Butler's Burying Ground
View Larger Map
Tucked away in Niagara-on-the-Lake, at the end of a shady residential street lies a cemetery that is the last resting place of one of early Niagara’s most prominent citizens. Plaques located in the cemetary bear these inscriptions:
LIEUTENANT-COLONEL JOHN BUTLER 1725-1796
Born in New London, Connecticut, Butler settled in the Mohawk Valley, New York, in 1742. Commissioned in the British Indian Department in 1755, he served in the Seven Years War. At the outbreak of the American Revolution , he was compelled to leave his estates and was ordered to Fort Niagara. In 1777 he organized the Loyalist Corps known as Butler's Rangers. By the end of war, this Unit with British Regulars and Indian Allies, had effectively contributed to the establishment of British control south of the Great Lakes. The Rangers were disbanded in 1784, and led by their former commander, many settled in the Niagara Peninsula. Butler remained active in Indian Affairs until his death at Newark (Niagara-on-the-Lake). Erected by the Ontario Heritage Foundation, Ministry of Culture and Recreation.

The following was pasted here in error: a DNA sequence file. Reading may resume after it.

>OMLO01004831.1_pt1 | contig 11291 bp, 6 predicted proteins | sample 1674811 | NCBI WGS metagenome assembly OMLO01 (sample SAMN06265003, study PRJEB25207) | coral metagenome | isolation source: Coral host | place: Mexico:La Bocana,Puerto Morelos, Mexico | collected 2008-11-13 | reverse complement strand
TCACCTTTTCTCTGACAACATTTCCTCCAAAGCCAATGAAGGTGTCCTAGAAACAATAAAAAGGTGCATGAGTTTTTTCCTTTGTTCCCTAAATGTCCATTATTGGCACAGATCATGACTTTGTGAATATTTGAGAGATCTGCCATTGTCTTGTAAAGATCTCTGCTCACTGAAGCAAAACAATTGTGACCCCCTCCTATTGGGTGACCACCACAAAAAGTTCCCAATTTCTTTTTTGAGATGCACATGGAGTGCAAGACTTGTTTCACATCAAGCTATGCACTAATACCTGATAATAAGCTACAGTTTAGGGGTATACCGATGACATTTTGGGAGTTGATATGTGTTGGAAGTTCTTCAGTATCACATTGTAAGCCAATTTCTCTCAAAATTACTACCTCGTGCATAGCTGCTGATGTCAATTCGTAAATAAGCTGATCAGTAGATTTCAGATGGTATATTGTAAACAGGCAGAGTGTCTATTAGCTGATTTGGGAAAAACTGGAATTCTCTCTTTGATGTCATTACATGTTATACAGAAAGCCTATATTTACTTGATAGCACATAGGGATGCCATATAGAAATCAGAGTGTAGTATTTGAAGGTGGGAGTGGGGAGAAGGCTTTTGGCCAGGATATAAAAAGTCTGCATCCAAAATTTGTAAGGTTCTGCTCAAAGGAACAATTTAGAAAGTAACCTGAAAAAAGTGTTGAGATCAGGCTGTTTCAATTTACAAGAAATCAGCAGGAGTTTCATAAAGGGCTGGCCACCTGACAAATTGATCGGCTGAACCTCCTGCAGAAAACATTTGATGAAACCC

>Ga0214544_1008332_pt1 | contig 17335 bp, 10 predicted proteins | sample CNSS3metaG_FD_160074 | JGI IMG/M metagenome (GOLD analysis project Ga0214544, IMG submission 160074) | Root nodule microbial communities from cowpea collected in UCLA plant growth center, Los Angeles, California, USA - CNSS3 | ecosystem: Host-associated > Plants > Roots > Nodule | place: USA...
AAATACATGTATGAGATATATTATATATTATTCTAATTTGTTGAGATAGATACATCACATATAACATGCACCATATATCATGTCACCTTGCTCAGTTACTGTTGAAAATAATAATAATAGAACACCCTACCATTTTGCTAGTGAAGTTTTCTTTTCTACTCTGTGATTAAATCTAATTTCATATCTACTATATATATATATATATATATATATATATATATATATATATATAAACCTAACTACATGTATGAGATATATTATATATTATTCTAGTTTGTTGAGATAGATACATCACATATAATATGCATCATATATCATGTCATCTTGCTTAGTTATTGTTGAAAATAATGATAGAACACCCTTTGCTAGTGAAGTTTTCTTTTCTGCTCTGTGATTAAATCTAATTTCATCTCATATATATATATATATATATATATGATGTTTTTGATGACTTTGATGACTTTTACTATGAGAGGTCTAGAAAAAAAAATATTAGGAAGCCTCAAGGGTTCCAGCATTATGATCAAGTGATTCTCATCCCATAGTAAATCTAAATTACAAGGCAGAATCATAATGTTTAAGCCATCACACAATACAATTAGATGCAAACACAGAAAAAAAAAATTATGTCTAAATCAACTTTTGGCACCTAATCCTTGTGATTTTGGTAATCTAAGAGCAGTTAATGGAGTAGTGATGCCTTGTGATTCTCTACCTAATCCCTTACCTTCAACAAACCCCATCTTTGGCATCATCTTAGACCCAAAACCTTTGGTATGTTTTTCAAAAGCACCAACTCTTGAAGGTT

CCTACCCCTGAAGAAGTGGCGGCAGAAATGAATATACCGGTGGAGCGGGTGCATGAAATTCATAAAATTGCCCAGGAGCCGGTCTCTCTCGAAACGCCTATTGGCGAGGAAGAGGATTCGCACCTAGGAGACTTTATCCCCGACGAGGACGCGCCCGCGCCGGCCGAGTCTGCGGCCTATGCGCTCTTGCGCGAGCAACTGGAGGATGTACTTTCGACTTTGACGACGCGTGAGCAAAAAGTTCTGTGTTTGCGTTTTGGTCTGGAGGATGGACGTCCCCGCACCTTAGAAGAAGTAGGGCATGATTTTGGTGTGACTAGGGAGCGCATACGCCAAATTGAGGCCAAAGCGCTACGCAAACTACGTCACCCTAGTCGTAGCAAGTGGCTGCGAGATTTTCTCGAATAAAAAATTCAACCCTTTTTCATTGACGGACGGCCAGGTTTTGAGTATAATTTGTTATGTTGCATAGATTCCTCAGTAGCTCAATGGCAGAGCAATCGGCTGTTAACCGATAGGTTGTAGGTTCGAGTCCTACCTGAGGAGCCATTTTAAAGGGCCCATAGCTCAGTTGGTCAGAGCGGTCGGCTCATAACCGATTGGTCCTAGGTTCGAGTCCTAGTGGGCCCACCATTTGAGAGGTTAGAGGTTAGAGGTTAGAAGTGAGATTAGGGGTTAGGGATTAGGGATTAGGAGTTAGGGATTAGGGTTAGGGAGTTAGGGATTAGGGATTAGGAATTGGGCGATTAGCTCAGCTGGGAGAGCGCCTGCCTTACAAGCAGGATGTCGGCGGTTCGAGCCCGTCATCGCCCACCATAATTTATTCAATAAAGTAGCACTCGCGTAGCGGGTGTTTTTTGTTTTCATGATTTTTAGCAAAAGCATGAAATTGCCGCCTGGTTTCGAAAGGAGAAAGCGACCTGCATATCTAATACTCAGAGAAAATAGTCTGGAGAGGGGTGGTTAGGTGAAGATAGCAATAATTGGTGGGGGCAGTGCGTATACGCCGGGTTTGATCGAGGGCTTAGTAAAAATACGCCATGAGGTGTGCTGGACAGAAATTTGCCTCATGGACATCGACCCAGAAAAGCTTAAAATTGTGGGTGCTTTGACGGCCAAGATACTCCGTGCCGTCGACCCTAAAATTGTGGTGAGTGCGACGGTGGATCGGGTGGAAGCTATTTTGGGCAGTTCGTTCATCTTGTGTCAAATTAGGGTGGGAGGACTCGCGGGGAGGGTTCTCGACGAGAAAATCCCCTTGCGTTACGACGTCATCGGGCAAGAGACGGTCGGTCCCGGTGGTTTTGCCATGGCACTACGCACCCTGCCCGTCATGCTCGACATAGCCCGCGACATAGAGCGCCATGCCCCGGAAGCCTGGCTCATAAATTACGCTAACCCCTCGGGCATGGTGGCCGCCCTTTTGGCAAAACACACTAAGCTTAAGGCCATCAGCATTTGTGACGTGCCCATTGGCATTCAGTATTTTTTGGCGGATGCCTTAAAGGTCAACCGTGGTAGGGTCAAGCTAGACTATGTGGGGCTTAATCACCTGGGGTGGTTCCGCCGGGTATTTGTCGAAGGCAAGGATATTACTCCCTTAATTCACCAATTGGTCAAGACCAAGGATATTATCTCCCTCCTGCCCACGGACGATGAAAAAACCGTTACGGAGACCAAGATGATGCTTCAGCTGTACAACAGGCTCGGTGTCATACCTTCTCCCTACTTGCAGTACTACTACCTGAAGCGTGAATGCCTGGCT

ACTION AT BUTLER'S FARM
On the 8th of July, 1813, an outpost of the invading force, encamped near Fort George, was defeated by a band of Six Nations and Western Indians led by Chiefs John Norton and Blackbird and interpreters Michel Brisebois, Louis Langlade and Barnet Lyons. Lieutenant Samuel Eldridge and 22 soldiers of the 13th United States Infantry were killed and 12 taken prisoners. Historic Sites and Monuments Board of Canada